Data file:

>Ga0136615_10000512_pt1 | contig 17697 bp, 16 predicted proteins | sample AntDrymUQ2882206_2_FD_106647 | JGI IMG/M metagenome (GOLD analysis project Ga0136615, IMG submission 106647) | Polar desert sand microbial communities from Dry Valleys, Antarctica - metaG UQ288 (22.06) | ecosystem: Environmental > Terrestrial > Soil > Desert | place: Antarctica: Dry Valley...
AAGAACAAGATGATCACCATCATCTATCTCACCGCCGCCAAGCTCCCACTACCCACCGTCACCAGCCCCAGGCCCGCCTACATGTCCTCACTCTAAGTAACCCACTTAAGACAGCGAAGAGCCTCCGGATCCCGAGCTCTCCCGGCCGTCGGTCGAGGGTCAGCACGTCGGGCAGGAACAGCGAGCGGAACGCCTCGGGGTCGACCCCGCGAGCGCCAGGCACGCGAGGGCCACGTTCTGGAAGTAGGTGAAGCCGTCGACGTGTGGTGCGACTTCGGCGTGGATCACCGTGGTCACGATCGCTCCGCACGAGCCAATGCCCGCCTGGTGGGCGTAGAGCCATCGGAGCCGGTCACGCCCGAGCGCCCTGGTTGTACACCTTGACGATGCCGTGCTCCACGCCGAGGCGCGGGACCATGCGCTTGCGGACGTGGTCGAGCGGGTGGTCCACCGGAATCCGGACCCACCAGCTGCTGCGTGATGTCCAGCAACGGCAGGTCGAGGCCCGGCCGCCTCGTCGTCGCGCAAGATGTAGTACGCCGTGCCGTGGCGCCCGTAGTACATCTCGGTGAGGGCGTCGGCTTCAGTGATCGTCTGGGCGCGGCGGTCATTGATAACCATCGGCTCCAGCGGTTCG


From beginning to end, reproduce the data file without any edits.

>Ga0136615_10000512_pt1 | contig 17697 bp, 16 predicted proteins | sample AntDrymUQ2882206_2_FD_106647 | JGI IMG/M metagenome (GOLD analysis project Ga0136615, IMG submission 106647) | Polar desert sand microbial communities from Dry Valleys, Antarctica - metaG UQ288 (22.06) | ecosystem: Environmental > Terrestrial > Soil > Desert | place: Antarctica: Dry Valley...
AAGAACAAGATGATCACCATCATCTATCTCACCGCCGCCAAGCTCCCACTACCCACCGTCACCAGCCCCAGGCCCGCCTACATGTCCTCACTCTAAGTAACCCACTTAAGACAGCGAAGAGCCTCCGGATCCCGAGCTCTCCCGGCCGTCGGTCGAGGGTCAGCACGTCGGGCAGGAACAGCGAGCGGAACGCCTCGGGGTCGACCCCGCGAGCGCCAGGCACGCGAGGGCCACGTTCTGGAAGTAGGTGAAGCCGTCGACGTGTGGTGCGACTTCGGCGTGGATCACCGTGGTCACGATCGCTCCGCACGAGCCAATGCCCGCCTGGTGGGCGTAGAGCCATCGGAGCCGGTCACGCCCGAGCGCCCTGGTTGTACACCTTGACGATGCCGTGCTCCACGCCGAGGCGCGGGACCATGCGCTTGCGGACGTGGTCGAGCGGGTGGTCCACCGGAATCCGGACCCACCAGCTGCTGCGTGATGTCCAGCAACGGCAGGTCGAGGCCCGGCCGCCTCGTCGTCGCGCAAGATGTAGTACGCCGTGCCGTGGCGCCCGTAGTACATCTCGGTGAGGGCGTCGGCTTCAGTGATCGTCTGGGCGCGGCGGTCATTGATAACCATCGGCTCCAGCGGTTCG